Opportunism – Both older partners and younger partners my have concerns that they are taken advantage of.  Is the younger partner simply using the older for financial gain?  Is the older with the younger merely for sexual reasons or for status within the gay community.  While the problem of opportunism can be a legitimate concern, and I would never encourage an individual to let themselves be taken advantage of, the charge of opportunism is a serious one and can be quite hurtful if not true.  Fully examine anxieties over opportunism, before acting upon them.

Performance – This is probably an anxiety felt more acutely by older men than younger men.  Incidence of decreased sexual function increases with age.  Some older men fixate on problems they may have with sexual function leading to anxiety about how that will effect the relationship or how the younger man may react.  To a lesser extent younger men may have some anxieties in this area, worried how they may measure up to previous partners in the love making department.

Autonomy – On the other hand anxieties over autonomy are more likely to touch the younger partner.  Older partners in intergenerational relationships are often more established financially and professionally, and may have a leg up in terms of their relationships with friends and family (i.e. how long they have been out and accepted by those groups).  For the younger individual this may pose a challenge to their independence and self authorship.  How do you cultivate a healthy relationship with someone that has already established their identity when you’re still working on yours?  At the same time the older partner may fear hindering their younger partner’s development, concerned they may hold the younger man back.

Rejection – Ultimately the anxiety we all share when we enter a new relationship is the fear of rejection.  The previous anxieties feed the fear of rejection as do other concerns.  The older man may fear that he not in good enough shape.  The younger man may fear that he’s not educated or experienced enough.  And because of these or other anxieties both parties ultimately have anxiety over rejection.  Early on every small argument and disagreement my feel like grounds for rejection.  Fortunately as time goes by, if all these anxieties are confronted and dealt with, that anxiety of rejection begins to fade and a stronger relationship is left in its place.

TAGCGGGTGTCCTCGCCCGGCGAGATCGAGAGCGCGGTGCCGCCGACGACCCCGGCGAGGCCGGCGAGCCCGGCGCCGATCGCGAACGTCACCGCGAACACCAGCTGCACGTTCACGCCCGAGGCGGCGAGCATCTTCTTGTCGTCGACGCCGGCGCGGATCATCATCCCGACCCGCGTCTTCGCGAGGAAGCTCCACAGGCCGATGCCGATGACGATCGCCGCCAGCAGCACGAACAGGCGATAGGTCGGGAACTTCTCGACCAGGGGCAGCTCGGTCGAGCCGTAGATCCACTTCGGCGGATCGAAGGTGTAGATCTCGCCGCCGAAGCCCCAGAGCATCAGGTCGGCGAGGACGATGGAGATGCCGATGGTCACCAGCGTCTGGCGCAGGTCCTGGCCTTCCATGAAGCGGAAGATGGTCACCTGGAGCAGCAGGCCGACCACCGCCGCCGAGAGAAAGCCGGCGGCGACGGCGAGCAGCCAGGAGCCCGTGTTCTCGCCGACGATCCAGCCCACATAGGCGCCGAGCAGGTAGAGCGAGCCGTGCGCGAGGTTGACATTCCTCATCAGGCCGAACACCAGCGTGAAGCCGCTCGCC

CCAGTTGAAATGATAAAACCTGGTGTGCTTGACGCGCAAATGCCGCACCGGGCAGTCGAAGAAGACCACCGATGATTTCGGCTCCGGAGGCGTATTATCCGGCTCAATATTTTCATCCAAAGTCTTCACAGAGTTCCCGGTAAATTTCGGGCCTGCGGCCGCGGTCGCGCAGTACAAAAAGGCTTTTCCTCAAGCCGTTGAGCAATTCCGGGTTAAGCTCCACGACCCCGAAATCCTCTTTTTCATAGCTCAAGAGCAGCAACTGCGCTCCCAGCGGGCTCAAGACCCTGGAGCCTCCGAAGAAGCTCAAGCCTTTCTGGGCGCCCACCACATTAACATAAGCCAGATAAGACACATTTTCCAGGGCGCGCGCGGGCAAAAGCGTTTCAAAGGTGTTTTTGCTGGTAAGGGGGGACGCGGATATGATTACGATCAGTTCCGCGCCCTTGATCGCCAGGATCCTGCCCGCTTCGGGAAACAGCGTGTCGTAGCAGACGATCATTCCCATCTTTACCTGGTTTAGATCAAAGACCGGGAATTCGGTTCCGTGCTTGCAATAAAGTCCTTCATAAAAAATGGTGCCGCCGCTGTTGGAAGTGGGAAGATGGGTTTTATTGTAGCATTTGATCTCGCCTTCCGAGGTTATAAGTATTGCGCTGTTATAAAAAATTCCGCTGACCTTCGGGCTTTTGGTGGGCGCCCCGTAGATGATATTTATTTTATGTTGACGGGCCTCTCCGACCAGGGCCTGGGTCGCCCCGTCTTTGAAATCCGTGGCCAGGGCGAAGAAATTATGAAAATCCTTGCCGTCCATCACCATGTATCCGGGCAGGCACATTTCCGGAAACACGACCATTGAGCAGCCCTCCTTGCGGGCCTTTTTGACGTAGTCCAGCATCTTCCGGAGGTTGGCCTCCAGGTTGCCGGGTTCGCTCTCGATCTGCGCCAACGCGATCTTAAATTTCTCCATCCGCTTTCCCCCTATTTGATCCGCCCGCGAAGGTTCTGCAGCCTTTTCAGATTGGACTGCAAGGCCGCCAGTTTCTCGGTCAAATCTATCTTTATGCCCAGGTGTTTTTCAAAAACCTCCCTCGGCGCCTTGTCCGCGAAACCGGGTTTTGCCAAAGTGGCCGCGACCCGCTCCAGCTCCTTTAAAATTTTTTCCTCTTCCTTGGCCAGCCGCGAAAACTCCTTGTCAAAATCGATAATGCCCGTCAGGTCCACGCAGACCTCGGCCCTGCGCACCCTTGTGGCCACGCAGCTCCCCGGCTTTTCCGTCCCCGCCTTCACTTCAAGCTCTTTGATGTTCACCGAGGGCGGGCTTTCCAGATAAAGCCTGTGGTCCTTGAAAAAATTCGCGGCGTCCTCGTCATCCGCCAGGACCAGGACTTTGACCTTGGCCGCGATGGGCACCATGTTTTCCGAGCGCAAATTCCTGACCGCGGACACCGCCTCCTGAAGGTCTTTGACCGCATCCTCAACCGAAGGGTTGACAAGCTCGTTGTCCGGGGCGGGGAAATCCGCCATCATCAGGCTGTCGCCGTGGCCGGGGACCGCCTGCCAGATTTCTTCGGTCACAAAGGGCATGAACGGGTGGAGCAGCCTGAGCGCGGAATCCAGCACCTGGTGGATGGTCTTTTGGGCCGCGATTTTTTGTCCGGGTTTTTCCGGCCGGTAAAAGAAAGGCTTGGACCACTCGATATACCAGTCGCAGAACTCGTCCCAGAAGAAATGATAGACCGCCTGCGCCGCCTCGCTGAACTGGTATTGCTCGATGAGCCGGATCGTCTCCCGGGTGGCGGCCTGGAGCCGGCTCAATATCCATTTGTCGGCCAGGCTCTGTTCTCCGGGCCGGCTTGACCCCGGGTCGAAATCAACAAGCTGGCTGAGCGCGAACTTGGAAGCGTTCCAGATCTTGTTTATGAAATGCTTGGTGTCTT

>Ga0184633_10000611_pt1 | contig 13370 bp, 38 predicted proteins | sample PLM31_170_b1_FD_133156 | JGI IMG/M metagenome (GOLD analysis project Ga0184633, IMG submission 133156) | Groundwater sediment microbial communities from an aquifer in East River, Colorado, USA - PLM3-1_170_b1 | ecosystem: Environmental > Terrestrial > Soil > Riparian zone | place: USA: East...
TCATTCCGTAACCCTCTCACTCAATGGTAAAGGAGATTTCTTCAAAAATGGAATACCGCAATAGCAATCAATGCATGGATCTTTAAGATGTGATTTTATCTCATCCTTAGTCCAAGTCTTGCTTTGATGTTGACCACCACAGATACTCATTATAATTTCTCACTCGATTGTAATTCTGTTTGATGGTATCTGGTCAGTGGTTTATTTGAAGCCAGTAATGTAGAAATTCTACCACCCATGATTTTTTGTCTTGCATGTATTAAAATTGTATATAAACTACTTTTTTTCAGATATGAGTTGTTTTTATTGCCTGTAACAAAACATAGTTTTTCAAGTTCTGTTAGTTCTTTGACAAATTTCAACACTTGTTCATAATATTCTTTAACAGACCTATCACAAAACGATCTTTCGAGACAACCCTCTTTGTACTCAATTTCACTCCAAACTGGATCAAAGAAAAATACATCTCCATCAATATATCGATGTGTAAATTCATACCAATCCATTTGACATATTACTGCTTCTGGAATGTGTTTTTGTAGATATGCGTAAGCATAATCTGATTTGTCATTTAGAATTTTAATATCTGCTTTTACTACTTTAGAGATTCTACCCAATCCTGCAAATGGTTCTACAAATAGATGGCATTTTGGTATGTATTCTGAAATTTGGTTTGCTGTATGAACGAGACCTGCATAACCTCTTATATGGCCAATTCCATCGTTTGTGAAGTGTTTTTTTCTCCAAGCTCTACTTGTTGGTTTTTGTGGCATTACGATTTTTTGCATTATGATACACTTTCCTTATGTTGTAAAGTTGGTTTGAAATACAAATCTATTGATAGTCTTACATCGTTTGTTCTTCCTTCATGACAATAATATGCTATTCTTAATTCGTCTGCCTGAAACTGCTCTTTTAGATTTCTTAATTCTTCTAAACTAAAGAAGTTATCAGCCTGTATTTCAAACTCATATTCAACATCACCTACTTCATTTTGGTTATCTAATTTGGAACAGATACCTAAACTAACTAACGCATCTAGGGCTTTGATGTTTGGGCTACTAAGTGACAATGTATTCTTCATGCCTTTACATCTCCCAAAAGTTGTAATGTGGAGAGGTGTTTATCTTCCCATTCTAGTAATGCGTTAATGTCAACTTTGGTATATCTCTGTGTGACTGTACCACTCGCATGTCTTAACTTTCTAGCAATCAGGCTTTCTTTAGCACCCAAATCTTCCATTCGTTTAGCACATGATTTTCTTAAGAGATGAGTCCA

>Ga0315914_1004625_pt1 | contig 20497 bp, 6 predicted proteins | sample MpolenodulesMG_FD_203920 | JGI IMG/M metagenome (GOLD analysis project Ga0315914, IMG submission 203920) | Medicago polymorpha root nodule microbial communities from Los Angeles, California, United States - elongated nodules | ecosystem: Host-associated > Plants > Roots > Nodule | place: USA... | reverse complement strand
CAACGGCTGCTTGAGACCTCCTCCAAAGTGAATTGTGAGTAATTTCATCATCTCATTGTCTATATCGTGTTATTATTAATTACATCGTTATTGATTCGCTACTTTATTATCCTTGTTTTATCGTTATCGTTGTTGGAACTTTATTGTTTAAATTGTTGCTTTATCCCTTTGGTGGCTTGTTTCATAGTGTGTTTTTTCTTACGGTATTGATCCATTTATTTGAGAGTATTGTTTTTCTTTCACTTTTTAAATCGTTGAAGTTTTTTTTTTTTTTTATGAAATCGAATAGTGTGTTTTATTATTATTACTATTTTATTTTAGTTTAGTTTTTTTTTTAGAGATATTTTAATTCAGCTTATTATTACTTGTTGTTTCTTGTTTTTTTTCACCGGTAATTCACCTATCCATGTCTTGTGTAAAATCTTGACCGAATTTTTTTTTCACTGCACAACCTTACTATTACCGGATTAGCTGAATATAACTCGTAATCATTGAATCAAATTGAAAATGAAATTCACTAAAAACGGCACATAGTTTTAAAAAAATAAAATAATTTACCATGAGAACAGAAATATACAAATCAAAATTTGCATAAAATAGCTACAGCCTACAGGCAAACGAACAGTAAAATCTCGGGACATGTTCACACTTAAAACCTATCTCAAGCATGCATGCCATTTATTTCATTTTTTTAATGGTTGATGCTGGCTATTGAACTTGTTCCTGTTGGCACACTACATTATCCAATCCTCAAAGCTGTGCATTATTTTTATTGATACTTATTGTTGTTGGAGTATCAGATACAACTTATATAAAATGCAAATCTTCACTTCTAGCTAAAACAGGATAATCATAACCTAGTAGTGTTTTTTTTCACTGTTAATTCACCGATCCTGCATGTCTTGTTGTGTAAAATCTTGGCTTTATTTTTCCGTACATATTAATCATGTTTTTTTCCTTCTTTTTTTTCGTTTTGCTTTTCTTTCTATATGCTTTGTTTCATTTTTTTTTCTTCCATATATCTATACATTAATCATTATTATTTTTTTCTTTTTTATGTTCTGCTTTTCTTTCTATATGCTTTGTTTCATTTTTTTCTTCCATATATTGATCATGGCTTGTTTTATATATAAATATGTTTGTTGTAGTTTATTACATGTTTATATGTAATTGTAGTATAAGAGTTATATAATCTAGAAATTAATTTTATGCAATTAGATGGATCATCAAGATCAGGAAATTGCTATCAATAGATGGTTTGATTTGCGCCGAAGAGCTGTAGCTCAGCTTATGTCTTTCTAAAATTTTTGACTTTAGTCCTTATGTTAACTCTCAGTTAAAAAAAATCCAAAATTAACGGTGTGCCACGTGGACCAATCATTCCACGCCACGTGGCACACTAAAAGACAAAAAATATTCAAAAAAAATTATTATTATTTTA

Lesbians on Their Second Date: Reflections on One Year

Recently John and I celebrated one year of living together. That anniversary presented the perfect opportunity to reflect on how we came to live together and on the past year as a whole.

There is an old joke that asks, what do lesbians bring on their second date? The answer, a Uhaul. This joke, certainly, plays on the stereotype that lesbians move in together too quickly. Of course John and I didn’t move in together on our second date, but we did do it early enough that the comparison between us and lesbians was jokingly made. (Even by some of my lesbian friends, I might add.)

We had only been dating for a little over two months when the lease to the apartment I was living in came up. I had decided that I could no longer afford the rent at my old place and contemplated moving to a neighboring city where the standard of living was a bit lower. When the situation came to his attention John immediately invited me to move in with him. It was an offer difficult to resist; I knew if I moved to the other city I wouldn’t be able to see John nearly as often. I think John was quite aware of that potential problem as well.